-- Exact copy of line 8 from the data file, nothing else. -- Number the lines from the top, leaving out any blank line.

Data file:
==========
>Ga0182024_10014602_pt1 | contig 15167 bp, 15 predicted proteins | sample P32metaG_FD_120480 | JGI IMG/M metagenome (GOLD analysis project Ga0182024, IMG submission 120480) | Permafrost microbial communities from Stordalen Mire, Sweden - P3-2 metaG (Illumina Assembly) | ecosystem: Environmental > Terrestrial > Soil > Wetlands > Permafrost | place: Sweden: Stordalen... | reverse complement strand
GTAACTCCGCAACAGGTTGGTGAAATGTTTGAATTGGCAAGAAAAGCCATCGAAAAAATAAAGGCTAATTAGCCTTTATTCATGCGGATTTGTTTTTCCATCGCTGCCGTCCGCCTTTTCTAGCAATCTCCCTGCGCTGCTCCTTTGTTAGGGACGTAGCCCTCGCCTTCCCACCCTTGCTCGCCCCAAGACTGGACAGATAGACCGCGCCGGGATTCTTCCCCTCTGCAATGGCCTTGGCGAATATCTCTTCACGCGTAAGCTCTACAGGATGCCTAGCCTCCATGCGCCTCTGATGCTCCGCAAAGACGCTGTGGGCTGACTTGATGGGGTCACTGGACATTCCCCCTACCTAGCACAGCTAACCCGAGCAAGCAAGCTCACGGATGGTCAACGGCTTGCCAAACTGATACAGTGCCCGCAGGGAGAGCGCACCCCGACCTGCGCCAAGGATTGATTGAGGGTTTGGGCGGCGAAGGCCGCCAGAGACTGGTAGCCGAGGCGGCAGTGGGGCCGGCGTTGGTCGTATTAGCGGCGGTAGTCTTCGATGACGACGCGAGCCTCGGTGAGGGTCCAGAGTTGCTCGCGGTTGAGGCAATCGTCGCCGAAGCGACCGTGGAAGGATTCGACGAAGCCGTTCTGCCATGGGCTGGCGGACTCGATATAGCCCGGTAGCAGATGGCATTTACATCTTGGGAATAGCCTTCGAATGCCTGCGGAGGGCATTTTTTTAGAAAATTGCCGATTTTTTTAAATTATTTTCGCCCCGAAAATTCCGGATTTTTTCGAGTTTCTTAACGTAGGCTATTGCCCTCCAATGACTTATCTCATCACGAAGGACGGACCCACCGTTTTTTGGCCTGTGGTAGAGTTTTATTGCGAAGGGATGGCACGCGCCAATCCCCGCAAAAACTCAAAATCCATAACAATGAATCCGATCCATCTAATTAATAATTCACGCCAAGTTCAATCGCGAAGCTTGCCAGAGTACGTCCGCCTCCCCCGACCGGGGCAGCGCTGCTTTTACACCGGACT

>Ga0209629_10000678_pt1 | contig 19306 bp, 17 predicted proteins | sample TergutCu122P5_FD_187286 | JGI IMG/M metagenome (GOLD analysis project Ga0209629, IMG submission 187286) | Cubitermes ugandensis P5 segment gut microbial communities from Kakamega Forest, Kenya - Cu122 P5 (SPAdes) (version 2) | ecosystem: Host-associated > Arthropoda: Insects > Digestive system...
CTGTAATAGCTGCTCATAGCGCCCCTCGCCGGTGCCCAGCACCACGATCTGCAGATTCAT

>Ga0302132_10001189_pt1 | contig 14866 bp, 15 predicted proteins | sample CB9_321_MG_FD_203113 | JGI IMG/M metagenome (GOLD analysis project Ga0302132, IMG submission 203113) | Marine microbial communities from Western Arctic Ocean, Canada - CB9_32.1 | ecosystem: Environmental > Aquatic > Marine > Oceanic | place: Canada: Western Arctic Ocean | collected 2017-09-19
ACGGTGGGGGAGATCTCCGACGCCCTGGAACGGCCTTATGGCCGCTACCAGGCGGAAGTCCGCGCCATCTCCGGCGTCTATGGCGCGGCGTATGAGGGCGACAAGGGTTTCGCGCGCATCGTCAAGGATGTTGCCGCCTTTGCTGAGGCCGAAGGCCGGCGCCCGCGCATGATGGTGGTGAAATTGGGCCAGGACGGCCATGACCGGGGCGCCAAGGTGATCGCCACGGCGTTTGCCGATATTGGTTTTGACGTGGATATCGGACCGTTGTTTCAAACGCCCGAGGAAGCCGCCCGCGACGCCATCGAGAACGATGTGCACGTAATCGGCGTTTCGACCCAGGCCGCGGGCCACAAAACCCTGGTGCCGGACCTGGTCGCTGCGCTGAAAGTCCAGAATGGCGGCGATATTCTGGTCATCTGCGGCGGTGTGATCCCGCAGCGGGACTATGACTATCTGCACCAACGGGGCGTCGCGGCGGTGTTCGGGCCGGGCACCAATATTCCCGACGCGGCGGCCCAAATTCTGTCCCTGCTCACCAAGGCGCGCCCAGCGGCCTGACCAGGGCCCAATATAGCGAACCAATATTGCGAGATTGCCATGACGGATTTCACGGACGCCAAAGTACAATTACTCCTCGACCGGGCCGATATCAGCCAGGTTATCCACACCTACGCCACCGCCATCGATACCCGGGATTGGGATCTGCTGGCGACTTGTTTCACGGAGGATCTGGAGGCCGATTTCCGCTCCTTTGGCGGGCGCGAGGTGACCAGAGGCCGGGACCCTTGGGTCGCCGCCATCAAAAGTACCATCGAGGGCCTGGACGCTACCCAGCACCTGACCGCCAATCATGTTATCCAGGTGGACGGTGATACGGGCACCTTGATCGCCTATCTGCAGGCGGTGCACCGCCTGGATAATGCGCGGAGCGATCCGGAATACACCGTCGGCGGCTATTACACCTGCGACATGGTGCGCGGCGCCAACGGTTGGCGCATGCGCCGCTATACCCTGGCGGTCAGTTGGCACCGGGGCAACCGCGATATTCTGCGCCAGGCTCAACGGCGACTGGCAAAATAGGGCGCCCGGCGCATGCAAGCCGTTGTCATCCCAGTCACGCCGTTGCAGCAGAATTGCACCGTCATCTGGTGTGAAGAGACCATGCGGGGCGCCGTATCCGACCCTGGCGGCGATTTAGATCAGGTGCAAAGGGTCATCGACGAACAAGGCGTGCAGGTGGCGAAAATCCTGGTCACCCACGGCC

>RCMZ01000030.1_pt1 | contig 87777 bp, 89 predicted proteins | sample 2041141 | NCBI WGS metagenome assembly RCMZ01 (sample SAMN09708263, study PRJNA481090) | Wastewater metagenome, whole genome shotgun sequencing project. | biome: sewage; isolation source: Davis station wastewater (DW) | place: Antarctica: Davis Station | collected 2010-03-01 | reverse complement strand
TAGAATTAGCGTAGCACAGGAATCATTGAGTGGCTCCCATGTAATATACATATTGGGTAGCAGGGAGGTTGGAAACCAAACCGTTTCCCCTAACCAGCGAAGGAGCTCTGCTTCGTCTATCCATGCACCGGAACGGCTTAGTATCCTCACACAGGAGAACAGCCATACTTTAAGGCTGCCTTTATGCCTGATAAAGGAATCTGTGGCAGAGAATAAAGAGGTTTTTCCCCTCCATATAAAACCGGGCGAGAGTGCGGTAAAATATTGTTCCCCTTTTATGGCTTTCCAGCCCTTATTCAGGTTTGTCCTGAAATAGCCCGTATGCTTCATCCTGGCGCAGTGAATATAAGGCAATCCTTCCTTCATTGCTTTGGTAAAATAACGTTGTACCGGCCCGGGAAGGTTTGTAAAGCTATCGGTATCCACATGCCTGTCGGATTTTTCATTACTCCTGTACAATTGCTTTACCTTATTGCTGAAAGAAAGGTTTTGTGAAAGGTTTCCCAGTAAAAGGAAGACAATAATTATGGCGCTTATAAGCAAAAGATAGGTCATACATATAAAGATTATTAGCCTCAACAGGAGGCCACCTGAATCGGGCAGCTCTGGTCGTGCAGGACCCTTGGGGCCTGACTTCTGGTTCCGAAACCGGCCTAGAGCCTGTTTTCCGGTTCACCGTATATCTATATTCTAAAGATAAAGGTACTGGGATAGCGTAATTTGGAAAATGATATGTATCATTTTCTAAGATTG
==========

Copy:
TAGAATTAGCGTAGCACAGGAATCATTGAGTGGCTCCCATGTAATATACATATTGGGTAGCAGGGAGGTTGGAAACCAAACCGTTTCCCCTAACCAGCGAAGGAGCTCTGCTTCGTCTATCCATGCACCGGAACGGCTTAGTATCCTCACACAGGAGAACAGCCATACTTTAAGGCTGCCTTTATGCCTGATAAAGGAATCTGTGGCAGAGAATAAAGAGGTTTTTCCCCTCCATATAAAACCGGGCGAGAGTGCGGTAAAATATTGTTCCCCTTTTATGGCTTTCCAGCCCTTATTCAGGTTTGTCCTGAAATAGCCCGTATGCTTCATCCTGGCGCAGTGAATATAAGGCAATCCTTCCTTCATTGCTTTGGTAAAATAACGTTGTACCGGCCCGGGAAGGTTTGTAAAGCTATCGGTATCCACATGCCTGTCGGATTTTTCATTACTCCTGTACAATTGCTTTACCTTATTGCTGAAAGAAAGGTTTTGTGAAAGGTTTCCCAGTAAAAGGAAGACAATAATTATGGCGCTTATAAGCAAAAGATAGGTCATACATATAAAGATTATTAGCCTCAACAGGAGGCCACCTGAATCGGGCAGCTCTGGTCGTGCAGGACCCTTGGGGCCTGACTTCTGGTTCCGAAACCGGCCTAGAGCCTGTTTTCCGGTTCACCGTATATCTATATTCTAAAGATAAAGGTACTGGGATAGCGTAATTTGGAAAATGATATGTATCATTTTCTAAGATTG